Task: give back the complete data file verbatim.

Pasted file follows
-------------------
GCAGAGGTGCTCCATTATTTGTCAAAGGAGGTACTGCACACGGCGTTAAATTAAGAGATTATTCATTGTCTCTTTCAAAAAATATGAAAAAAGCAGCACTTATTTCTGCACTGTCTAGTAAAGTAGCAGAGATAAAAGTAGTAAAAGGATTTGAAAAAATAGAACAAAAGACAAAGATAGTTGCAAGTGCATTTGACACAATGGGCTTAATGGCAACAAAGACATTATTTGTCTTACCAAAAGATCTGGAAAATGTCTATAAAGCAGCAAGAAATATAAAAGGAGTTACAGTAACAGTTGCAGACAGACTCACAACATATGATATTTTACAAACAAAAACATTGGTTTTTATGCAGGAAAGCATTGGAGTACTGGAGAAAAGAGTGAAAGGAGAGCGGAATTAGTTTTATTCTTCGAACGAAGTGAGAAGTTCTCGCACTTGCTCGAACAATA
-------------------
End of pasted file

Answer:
GCAGAGGTGCTCCATTATTTGTCAAAGGAGGTACTGCACACGGCGTTAAATTAAGAGATTATTCATTGTCTCTTTCAAAAAATATGAAAAAAGCAGCACTTATTTCTGCACTGTCTAGTAAAGTAGCAGAGATAAAAGTAGTAAAAGGATTTGAAAAAATAGAACAAAAGACAAAGATAGTTGCAAGTGCATTTGACACAATGGGCTTAATGGCAACAAAGACATTATTTGTCTTACCAAAAGATCTGGAAAATGTCTATAAAGCAGCAAGAAATATAAAAGGAGTTACAGTAACAGTTGCAGACAGACTCACAACATATGATATTTTACAAACAAAAACATTGGTTTTTATGCAGGAAAGCATTGGAGTACTGGAGAAAAGAGTGAAAGGAGAGCGGAATTAGTTTTATTCTTCGAACGAAGTGAGAAGTTCTCGCACTTGCTCGAACAATA